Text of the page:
It is not necessary for a Will to be notarized in Michigan, whether it is a "pour-over" Will or not. A Will that *is* notarized, could be a "self-proving" Will, which provides a presumption that the document was properly executed. But notarization is not required for a Will to be valid.
A Trust needs to be notarized.
And yes, the Michigan Estates and Protected Individuals Code, (EPIC),and the Michigan Trust Code list the requirements for proper execution of Wills and Trusts in Michigan.
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I agree with the prior answer. The question states "In Michigan, when you make a trust, a pour over will are connected." This is true if you mean that the pour over will directs that any probate assets, after the payment of debts, be paid over to the trust. They are two separate documents. They should not be "connected" in the sense of being joined into one document because one of the advantages of a trust is that the assets in the trust are not disclosed in a public record whereas when you file a will for probate, you must thereafter file an inventory with the court or present the inventory of probate assets to the court. This is required because the court charges a fee based on the gross value of the assets passing through the probate process. The means that someone who wants to know can at least get an idea of the total value of the probate estate and may be able to get detailed information of what those assets are.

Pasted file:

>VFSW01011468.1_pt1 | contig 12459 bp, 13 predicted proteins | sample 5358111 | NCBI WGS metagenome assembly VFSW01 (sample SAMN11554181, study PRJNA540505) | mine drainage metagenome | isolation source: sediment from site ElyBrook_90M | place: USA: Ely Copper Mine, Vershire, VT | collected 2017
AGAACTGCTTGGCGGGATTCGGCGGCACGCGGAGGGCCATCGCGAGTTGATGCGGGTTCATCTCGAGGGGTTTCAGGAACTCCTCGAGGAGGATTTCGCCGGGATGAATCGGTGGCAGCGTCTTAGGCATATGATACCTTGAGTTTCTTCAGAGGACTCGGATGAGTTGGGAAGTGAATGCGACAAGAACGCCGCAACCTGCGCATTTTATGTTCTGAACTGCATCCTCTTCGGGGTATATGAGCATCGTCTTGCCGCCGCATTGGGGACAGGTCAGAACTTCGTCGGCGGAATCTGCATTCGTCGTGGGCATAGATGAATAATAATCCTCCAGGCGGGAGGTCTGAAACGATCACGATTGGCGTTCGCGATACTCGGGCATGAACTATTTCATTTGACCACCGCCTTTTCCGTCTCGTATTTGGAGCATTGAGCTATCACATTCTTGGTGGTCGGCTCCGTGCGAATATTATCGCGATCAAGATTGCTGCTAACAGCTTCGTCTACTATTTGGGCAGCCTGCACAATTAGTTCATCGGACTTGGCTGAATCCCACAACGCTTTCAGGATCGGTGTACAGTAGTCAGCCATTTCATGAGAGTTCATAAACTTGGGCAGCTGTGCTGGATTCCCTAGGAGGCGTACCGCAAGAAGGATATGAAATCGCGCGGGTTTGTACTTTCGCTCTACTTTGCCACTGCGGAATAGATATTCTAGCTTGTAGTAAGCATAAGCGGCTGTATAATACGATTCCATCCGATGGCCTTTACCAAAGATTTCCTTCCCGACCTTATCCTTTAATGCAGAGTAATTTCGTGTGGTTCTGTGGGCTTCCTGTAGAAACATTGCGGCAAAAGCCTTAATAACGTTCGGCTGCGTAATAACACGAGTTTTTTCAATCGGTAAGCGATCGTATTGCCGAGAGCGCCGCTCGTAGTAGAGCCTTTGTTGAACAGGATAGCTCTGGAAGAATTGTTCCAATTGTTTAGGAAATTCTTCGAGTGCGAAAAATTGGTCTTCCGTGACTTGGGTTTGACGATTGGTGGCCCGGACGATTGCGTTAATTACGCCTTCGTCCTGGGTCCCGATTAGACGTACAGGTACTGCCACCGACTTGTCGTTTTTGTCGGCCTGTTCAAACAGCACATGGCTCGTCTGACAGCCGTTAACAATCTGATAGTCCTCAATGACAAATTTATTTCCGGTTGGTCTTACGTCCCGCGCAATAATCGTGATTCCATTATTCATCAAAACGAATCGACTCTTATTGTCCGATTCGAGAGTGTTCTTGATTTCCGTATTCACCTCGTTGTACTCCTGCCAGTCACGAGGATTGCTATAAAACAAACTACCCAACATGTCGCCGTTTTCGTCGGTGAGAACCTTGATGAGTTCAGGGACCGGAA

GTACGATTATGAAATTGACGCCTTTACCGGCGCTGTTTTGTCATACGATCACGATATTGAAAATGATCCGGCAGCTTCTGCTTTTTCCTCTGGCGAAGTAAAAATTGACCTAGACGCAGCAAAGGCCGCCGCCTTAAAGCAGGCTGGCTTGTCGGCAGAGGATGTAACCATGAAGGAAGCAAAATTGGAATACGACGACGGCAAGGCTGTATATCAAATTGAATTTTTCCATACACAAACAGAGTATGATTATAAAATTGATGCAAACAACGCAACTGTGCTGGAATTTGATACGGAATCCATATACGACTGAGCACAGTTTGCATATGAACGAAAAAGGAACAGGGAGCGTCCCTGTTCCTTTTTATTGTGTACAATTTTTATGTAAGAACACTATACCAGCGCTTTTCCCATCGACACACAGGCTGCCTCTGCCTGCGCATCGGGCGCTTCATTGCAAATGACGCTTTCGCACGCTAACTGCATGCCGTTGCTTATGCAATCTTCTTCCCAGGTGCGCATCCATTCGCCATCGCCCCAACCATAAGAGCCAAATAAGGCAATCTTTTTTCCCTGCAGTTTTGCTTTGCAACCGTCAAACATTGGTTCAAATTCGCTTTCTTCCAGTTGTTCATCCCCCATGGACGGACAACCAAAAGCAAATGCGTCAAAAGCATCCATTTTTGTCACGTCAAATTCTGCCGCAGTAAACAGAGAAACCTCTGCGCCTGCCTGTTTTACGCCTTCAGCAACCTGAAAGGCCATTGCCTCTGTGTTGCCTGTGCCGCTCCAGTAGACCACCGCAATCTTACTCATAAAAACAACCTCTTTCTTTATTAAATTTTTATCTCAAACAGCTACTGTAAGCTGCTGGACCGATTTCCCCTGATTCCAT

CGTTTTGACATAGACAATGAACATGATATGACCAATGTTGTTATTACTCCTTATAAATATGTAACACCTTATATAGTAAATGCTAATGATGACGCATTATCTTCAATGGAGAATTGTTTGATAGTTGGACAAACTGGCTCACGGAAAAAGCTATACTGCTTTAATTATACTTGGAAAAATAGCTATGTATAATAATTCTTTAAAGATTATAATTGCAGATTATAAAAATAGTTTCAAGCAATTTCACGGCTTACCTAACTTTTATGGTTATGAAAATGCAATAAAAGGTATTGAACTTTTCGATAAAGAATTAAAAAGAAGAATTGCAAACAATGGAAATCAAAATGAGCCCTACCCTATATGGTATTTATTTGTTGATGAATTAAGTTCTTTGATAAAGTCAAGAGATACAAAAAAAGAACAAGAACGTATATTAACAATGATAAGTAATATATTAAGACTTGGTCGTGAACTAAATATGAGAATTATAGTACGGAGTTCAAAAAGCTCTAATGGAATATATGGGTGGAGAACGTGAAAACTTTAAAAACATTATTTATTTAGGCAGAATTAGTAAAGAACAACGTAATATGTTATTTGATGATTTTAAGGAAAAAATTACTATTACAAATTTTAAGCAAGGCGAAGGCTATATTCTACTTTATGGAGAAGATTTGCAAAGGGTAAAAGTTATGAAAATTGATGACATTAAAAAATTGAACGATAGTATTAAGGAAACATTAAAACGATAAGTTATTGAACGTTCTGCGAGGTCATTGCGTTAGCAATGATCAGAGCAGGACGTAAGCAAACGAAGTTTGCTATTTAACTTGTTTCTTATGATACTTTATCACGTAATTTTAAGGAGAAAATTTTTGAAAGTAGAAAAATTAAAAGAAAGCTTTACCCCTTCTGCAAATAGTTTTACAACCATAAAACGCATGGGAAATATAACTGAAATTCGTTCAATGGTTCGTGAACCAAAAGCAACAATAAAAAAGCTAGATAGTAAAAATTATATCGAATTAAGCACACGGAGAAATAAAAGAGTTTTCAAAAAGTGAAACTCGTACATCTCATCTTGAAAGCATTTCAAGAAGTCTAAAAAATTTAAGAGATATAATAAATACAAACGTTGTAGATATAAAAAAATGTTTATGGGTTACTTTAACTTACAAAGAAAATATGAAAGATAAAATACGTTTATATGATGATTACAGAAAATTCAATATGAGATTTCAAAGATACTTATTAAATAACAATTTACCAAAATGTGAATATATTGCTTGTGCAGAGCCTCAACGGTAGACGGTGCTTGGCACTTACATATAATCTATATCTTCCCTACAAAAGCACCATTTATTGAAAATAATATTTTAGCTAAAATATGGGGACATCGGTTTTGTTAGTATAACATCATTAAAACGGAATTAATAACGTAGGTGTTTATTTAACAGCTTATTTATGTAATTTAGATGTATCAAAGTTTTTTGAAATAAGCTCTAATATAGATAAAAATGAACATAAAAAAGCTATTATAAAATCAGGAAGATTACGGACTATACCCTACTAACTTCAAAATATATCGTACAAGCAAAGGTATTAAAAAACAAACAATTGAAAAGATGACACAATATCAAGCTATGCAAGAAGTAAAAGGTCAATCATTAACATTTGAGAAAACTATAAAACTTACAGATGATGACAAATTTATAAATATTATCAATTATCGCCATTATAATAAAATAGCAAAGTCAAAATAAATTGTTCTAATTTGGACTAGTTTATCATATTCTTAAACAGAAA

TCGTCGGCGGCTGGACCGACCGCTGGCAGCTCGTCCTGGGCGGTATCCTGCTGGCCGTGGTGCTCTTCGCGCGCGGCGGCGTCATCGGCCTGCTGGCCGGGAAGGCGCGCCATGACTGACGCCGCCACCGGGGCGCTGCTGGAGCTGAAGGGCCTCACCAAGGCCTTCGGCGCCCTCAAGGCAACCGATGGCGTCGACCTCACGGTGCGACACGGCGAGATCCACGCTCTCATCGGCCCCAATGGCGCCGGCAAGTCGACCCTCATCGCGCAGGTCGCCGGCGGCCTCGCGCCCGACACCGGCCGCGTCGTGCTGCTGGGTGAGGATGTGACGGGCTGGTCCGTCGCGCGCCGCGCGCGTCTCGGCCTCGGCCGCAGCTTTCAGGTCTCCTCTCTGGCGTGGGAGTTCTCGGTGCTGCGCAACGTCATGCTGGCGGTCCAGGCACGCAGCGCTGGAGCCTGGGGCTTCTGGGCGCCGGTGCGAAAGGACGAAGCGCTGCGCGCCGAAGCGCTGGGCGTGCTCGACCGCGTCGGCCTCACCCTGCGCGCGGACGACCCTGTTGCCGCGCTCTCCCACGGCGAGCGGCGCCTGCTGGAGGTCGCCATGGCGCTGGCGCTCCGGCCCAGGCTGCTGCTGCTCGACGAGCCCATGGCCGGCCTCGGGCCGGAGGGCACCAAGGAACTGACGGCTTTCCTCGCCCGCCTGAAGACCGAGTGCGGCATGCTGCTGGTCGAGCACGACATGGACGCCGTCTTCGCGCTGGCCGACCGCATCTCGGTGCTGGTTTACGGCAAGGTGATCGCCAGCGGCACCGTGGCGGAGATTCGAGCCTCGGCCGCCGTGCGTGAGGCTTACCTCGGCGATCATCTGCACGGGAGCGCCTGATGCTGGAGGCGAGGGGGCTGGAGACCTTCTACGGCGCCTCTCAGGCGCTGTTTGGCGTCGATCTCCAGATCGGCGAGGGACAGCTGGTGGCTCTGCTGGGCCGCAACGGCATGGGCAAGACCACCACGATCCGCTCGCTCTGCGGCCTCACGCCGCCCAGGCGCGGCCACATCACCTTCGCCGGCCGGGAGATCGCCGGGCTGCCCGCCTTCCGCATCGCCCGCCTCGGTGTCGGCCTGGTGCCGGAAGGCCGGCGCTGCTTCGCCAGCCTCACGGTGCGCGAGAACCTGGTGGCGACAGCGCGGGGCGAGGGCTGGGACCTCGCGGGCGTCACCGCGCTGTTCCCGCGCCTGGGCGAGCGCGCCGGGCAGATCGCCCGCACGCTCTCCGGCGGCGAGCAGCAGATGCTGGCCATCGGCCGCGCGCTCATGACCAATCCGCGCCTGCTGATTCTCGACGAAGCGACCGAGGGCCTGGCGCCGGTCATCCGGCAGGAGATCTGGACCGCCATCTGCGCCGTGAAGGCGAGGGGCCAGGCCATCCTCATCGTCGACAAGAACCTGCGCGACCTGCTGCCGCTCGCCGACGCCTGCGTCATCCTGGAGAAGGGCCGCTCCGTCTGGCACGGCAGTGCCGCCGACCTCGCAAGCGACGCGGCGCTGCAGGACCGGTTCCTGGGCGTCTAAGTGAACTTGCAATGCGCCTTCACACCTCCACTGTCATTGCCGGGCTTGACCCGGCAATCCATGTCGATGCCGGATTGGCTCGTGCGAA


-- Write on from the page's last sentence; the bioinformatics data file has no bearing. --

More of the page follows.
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If you are trying to construct your own estate planning documents, you would be wise to hire an appropriately skilled lawyer to help you.
If you are trying to figure out something about existing documents, you would, again, be wise to hire an appropriately skilled lawyer to review the documents and listen to your concerns.
I am licensed to practice law in Michigan and Virginia. My office is in Lapeer. You should not rely on this answer. You should consult a lawyer so you can tell the lawyer the entire situation and get legal advice that is precisely tailored to your case.Ask a similar question